This morning I was cleaning out some files and I came across these words from composer and pianist Matthew Shipp when he introduced my Deems Taylor / Virgil Thomson Award on November 17, 2015 at a ceremony put together by ASCAP in New York City. The award was for my piece for The Paris Review about John Coltrane’s first biographer, Dr. Cuthbert Simpkins. Reading his words now, Shipp’s perceptions of my “unusual” approach portend, hopefully, similar perceptions of the approach in my forthcoming Gene Smith’s Sink.
With permission of Shipp, and courtesy of the award presenters ASCAP, here’s a transcript of what he said:
We now honor North Carolinian author, Sam Stephenson…for an article that was published in The Paris Review titled “An Absolute Truth: On Writing a Life of Coltrane.”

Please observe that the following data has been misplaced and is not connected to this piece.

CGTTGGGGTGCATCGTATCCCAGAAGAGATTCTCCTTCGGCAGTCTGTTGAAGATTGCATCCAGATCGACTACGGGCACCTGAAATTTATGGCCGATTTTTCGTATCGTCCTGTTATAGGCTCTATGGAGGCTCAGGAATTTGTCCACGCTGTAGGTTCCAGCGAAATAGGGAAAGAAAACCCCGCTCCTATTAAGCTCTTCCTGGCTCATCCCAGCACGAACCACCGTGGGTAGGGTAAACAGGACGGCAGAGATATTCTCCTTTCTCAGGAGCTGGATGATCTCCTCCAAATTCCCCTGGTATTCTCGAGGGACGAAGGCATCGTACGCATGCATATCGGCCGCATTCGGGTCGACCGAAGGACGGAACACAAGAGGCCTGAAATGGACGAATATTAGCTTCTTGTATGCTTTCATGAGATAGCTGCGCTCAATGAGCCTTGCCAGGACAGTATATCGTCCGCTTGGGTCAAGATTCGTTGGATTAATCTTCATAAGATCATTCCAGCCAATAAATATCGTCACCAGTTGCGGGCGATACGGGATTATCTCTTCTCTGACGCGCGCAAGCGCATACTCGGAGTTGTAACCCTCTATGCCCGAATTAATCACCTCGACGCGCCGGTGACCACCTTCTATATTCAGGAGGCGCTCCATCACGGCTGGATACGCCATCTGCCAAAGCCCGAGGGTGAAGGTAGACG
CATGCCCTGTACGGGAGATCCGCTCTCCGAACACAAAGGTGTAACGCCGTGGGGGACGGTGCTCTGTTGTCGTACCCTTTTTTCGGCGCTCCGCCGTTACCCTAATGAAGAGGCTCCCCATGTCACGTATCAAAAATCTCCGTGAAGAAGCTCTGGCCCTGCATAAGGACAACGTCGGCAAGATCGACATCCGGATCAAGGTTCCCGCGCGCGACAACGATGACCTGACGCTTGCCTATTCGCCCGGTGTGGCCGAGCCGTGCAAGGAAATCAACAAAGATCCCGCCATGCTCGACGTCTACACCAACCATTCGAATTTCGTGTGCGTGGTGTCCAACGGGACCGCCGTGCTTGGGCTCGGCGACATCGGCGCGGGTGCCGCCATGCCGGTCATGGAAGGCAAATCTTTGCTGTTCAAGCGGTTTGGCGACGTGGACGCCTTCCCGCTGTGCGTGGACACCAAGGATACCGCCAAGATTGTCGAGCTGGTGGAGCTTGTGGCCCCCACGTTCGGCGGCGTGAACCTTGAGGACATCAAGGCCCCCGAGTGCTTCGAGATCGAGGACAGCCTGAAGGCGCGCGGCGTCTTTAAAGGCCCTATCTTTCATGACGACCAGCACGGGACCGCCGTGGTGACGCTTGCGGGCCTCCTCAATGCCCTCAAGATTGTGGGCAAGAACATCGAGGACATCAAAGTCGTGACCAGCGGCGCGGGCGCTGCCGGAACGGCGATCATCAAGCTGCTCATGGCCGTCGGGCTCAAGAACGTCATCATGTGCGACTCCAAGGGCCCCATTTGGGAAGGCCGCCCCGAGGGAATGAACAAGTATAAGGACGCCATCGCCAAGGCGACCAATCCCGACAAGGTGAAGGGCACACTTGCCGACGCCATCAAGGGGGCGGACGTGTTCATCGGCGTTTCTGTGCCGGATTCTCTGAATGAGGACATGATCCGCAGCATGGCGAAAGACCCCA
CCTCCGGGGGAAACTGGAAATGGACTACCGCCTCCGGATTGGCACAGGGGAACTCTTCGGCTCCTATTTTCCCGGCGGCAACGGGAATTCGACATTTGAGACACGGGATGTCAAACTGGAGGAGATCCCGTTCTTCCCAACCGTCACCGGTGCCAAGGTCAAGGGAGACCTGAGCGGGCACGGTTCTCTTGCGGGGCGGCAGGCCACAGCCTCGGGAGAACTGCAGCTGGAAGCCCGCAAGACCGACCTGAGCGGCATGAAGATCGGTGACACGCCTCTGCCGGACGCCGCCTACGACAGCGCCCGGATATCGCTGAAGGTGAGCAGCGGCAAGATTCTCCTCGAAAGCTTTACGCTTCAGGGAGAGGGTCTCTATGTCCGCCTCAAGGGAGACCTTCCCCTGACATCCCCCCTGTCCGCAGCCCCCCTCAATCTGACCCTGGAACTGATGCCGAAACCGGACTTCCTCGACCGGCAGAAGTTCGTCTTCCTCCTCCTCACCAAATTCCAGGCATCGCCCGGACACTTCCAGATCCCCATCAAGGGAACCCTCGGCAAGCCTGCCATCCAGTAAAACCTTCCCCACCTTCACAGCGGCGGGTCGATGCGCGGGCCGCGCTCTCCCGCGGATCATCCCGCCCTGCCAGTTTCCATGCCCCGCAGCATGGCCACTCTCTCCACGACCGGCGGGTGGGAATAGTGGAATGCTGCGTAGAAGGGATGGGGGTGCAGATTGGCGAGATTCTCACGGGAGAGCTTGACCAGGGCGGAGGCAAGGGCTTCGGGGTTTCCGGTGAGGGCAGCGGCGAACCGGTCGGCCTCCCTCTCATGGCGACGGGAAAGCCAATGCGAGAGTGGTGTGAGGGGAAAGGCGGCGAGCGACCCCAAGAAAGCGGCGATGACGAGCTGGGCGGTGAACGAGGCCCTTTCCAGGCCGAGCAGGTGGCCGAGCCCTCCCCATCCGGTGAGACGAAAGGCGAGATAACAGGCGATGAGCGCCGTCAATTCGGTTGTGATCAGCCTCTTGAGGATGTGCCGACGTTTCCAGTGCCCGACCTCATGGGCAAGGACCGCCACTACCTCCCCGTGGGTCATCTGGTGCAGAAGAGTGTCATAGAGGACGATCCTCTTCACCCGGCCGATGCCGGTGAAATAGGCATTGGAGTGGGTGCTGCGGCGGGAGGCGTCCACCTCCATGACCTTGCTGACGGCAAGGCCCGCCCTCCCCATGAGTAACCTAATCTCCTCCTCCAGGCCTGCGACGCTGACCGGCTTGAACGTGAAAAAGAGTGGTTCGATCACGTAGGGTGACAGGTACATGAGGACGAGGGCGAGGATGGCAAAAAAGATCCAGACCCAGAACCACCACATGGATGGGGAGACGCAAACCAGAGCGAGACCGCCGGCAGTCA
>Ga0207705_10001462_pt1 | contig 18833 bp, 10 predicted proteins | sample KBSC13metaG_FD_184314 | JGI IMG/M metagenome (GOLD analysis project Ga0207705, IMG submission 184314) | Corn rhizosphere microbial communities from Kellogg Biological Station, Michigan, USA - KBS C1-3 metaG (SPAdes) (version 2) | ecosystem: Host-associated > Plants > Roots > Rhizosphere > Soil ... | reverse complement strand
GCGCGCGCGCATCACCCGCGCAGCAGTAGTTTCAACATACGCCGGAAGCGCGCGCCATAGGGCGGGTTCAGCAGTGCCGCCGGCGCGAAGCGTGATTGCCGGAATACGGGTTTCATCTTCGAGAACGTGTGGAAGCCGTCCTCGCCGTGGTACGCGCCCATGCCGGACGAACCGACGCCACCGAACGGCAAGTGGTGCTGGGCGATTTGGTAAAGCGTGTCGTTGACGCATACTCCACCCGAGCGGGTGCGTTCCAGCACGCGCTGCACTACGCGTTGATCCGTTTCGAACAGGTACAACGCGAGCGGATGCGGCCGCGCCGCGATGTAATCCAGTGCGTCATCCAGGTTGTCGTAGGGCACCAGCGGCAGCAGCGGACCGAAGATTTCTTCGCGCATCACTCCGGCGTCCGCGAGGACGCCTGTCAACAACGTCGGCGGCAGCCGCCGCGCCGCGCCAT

Mr. Stephenson writes about a 1975 book, Coltrane: A Biography, and its young, self-published author at the time, Cuthbert Simpkins. Simpkins was neither a musician nor a writer – he was a black medical student who was so moved by Coltrane’s music that he decided he had to learn about the great musician by writing his biography. After spending time with Dr. Simpkins and his family in Shreveport, Sam Stephenson captures the essence of what drove Dr. Simpkins to write his book and makes the case for its lingering importance.
Of all the years I’ve been on this panel, this is one of the most unusual articles I’ve read. Instead of writing directly about a musician it goes after an obscure author of a bio on Coltrane, but in so doing it touches on so many things in the author’s life and on Coltrane, including really getting at the place that Coltrane occupied in both spirituality and universal consciousness and Black consciousness in the 1970s.
Sam Stephenson is with us tonight and accepting for The Paris Review is managing editor, Nicole Rudick.
Thank you, Matt Shipp.